Observed relationships between obesogenic clusters, obesity, and sociodemographic characteristics highlight the complexity of behavior change within a Socioecologic framework (58). For example, the Sedentary Behaviors clusters were characterized by lower SES adolescents, who may be more likely to have obese parents (59) and thus less likely to be exposed to and acquire healthy lifestyles (60), may live in neighborhoods without recreational facilities (61), or attend schools offering fewer sports teams or clubs. While existing recommendations to limit sedentary behavior (62) are well supported (4, 5, 63), these results suggest that low-income and Black adolescents may be in most need of interventions aimed at reducing sedentary behaviors, and that these interventions may need to address a broad range of behavioral determinants. More generally, clusters of behaviors may occur in response to common intrapersonal and environmental influences. If so, these root problems must be addressed before one can hope for behavior change or reduction in complex conditions such as obesity.

Future work should attempt to replicate and investigate these behavior patterns in other study populations and examine the social and environmental contexts in which these behaviors take place. Detailed studies should examine pathways through which these behavior patterns are related to obesity, particularly for the School Clubs & Sports clusters. Specifically, differentiation of mediators from causal and moderating factors is needed before making causal conclusions.

Strengths and Limitations

This study is not without limitations. While the dietary assessment tool was crude, thus precluding estimation of total energy intake, the Add Health diet instrument was appropriate because study aims concerned broad diet behavior patterning. While the weaknesses of self-report recall measures of diet and activity are well known (6466), our diet and activity survey questions were based on questionnaires demonstrated to be reliable and valid in other large population surveys and have been shown to be important predictors of obesity (30, 67). Nevertheless, measurement error could have contributed to the modest r2 values in this study, or resulted in spurious behavior patterns or biased obesity associations. R2 values for cluster analysis are not routinely reported, but the values obtained in this study fall within the range reported for factor analysis, an alternative pattern analysis technique (33). To address robustness of the cluster solutions, we replicated these clusters in a 50% internal random sample, finding that the clusters reported in this manuscript emerged repeatedly in these analyses, consistent with other studies demonstrating internal reproducibility of cluster solutions (68). In addition, because the dietary, school participation, and parental involvement variables were only available during adolescent timepoints (Wave I and/or II), the analysis used cross-sectional adolescent behavior data to study associations with baseline prevalent and five-year incident obesity.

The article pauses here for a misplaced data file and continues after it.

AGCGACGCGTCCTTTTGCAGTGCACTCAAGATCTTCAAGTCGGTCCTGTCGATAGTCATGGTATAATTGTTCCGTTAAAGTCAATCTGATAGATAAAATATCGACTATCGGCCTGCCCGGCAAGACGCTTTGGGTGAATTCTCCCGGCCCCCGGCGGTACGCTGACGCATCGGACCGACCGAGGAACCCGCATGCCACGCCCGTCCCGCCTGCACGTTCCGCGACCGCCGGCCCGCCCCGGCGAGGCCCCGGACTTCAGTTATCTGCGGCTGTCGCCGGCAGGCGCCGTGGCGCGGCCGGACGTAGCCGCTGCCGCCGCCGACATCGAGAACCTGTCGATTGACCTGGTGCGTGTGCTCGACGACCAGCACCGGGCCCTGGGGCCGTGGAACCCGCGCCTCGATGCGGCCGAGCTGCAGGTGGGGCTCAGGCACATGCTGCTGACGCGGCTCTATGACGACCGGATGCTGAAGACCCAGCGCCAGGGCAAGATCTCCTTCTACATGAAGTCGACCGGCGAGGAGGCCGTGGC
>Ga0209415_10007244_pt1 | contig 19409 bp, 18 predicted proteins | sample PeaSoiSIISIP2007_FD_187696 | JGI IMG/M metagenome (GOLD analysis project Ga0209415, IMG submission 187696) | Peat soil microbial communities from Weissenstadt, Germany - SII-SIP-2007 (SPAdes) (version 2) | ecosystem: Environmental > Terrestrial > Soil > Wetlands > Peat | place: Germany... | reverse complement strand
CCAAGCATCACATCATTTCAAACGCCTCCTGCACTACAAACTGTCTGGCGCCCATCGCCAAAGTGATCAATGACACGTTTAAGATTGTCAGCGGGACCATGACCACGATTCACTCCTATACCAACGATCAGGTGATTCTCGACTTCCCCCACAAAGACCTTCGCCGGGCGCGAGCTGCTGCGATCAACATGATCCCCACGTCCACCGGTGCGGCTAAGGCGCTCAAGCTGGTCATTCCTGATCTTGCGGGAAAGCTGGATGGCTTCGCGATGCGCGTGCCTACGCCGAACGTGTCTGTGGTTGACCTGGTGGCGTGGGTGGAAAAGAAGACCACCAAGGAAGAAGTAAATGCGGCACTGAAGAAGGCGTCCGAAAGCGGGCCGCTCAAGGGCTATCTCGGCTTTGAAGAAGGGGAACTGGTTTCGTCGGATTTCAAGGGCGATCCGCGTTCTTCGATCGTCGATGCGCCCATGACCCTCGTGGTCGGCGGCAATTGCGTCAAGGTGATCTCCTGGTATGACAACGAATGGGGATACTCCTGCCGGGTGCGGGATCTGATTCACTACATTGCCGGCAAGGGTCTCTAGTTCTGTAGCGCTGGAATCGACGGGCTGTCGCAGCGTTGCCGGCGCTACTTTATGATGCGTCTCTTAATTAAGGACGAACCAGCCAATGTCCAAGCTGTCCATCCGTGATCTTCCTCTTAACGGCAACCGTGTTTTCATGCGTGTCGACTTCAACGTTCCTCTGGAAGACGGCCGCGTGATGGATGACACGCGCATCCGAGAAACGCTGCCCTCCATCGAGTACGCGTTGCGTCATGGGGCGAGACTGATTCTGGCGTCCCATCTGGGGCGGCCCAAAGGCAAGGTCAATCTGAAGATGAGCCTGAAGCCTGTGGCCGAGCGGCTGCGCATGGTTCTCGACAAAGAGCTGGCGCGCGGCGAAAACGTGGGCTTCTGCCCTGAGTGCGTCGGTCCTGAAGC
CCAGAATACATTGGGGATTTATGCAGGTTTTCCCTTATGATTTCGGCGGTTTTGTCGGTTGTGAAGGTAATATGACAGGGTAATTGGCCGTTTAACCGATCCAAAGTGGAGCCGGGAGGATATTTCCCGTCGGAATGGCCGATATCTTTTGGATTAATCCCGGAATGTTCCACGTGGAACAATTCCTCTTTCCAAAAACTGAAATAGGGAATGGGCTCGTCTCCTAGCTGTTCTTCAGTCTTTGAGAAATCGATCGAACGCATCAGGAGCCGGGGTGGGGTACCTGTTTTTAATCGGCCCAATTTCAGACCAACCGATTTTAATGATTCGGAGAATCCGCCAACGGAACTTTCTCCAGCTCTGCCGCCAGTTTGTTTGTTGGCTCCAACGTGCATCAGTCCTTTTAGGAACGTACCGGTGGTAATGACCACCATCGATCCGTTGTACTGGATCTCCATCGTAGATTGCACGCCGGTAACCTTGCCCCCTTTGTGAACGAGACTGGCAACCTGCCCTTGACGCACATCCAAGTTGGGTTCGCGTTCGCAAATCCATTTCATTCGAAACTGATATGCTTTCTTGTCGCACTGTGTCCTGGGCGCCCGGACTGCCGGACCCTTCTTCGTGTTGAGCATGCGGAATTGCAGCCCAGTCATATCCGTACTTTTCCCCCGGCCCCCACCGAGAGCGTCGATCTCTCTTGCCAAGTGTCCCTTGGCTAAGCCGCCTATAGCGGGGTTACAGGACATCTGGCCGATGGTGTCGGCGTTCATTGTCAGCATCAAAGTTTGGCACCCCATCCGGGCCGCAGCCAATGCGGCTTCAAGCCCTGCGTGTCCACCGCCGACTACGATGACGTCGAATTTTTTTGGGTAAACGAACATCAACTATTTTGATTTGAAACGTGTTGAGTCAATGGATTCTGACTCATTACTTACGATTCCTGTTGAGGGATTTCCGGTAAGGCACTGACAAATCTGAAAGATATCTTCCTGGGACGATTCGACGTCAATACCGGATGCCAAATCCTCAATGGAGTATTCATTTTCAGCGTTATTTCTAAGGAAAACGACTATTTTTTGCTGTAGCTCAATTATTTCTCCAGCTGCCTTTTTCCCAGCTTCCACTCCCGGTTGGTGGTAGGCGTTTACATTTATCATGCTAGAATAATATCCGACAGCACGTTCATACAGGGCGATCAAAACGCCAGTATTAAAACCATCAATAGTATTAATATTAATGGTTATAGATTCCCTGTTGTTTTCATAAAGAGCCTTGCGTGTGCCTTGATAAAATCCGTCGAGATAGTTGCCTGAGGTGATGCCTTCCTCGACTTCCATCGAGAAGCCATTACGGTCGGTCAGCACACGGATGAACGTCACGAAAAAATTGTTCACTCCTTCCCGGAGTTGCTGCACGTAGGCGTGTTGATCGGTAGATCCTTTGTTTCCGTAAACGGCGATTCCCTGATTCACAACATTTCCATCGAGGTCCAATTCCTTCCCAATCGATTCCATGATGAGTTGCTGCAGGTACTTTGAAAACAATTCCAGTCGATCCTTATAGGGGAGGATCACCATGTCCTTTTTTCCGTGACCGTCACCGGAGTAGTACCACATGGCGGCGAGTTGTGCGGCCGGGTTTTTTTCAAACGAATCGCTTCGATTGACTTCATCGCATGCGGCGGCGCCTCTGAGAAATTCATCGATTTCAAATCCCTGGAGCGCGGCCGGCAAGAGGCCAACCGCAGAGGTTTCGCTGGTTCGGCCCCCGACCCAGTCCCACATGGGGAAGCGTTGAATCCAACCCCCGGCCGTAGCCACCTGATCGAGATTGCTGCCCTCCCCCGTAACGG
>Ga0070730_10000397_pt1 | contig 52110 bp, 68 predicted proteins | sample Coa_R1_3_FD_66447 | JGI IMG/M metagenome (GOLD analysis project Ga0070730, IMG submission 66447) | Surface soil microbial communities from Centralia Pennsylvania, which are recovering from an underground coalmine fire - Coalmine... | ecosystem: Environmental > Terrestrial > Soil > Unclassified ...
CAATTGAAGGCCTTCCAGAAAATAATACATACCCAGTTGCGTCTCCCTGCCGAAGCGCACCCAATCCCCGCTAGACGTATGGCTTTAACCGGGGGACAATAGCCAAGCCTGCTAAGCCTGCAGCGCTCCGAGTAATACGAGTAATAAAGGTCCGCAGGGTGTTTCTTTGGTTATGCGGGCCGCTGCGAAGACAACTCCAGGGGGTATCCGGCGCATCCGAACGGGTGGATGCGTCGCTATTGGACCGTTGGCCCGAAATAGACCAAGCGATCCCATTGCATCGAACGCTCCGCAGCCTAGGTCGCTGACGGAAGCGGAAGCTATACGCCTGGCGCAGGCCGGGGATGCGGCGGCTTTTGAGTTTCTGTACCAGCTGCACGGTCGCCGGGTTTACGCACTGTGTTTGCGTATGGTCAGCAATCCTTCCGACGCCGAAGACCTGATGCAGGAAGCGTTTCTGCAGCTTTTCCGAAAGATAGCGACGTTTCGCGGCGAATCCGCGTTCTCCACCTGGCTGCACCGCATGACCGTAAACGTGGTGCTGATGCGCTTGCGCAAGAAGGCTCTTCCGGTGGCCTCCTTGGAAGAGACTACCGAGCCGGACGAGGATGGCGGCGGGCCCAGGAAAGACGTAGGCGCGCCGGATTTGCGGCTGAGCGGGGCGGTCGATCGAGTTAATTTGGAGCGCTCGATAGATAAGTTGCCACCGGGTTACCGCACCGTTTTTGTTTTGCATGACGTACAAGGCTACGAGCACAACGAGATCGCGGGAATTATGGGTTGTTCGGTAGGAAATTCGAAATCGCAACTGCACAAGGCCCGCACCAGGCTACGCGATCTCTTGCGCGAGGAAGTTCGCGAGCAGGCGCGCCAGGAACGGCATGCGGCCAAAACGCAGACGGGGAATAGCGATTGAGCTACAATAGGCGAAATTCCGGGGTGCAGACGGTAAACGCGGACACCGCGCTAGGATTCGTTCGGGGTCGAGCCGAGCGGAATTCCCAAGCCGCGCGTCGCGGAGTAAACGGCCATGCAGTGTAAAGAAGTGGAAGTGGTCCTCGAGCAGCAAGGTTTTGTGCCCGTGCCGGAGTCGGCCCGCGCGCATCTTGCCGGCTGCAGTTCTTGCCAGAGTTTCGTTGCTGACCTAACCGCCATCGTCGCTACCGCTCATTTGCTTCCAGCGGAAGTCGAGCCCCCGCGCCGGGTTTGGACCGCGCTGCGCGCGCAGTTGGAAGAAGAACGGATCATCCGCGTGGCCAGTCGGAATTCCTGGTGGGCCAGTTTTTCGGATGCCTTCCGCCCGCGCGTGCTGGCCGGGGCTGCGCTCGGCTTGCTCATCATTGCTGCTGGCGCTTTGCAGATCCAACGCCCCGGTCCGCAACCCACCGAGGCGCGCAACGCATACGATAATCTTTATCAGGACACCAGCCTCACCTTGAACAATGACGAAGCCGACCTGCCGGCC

A large proportion of respondents had missing data (34.7%). Imputation was inappropriate because of potential artificial creation of behavior patterns. Because in-school survey data contributed the greatest number of exclusions (76%), excluded respondents were comprised primarily of students absent from school. Thus the excluded respondents were older, had high smoking prevalence, lower participation in sports, and had less healthy diets (males only), but were similar on other behaviors, sociodemographics, and obesity. For these exclusions to substantially change the cluster solutions, they would have to exhibit vastly different behavior patterning, such as healthy diets paired with the observed high smoking prevalence. To the contrary, excluded individuals reported behaviors consistent with the Junk Food & Smoke cluster in males and Junk Food, Low Diet & Activity and Restrictive Dieting & Smoke clusters in females.

Study strengths include examination of a wide range of obesity-related behaviors in a nationally representative sample of adolescents followed over a critical five-year period of high obesity incidence. In contrast with tabular methods used in other studies (19), cluster analysis groups individuals with shared behaviors into a manageable number of behavior patterns. Examination of obesity-related behavior patterns and their impact on obesity prevalence and incidence has been an understudied area, as most studies focus on discrete behaviors. While cluster analysis is hypothesis generating and is empirically, rather than theoretically, based and data-specific, the method is valuable for identifying complex and multifactorial behavior patterns that can be examined in other studies and can inform interventions.

Conclusions

Cluster analysis identified several understudied obesogenic behavior patterns, highlighting areas for future research and potential avenues for intervention. These results suggest that among females, sports and/or school clubs had the lowest odds of obesity relative to a wide range of behavior patterns which appear to increase obesity risk.

Supplementary Material

Appendix

ACKNOWLEDGMENTS

The major funding of this project comes from the National Institutes of Health (R01-HD041375, R01-HD041375, K01-HD044263, and R01-HD39183-01. The authors would like to thank Ms. Frances Dancy for her helpful administrative assistance. This research uses data from Add Health, a program project designed by J. Richard Udry, Peter S. Bearman, and Kathleen Mullan Harris, and funded by a grant P01-HD31921 from the Eunice Kennedy Shriver National Institute of Child Health and Human Development, with cooperative funding from 17 other agencies. Special acknowledgment is due Ronald R. Rindfuss and Barbara Entwisle for assistance in the original design. Persons interested in obtaining data files from Add Health should contact Add Health, Carolina Population Center, 123 W. Franklin Street, Chapel Hill, NC 27516-2524 (addhealth@unc.edu). No direct support was received from grant P01-HD31921 for this analysis. There were no potential or real conflicts of financial or personal interest with the financial sponsors of the scientific project.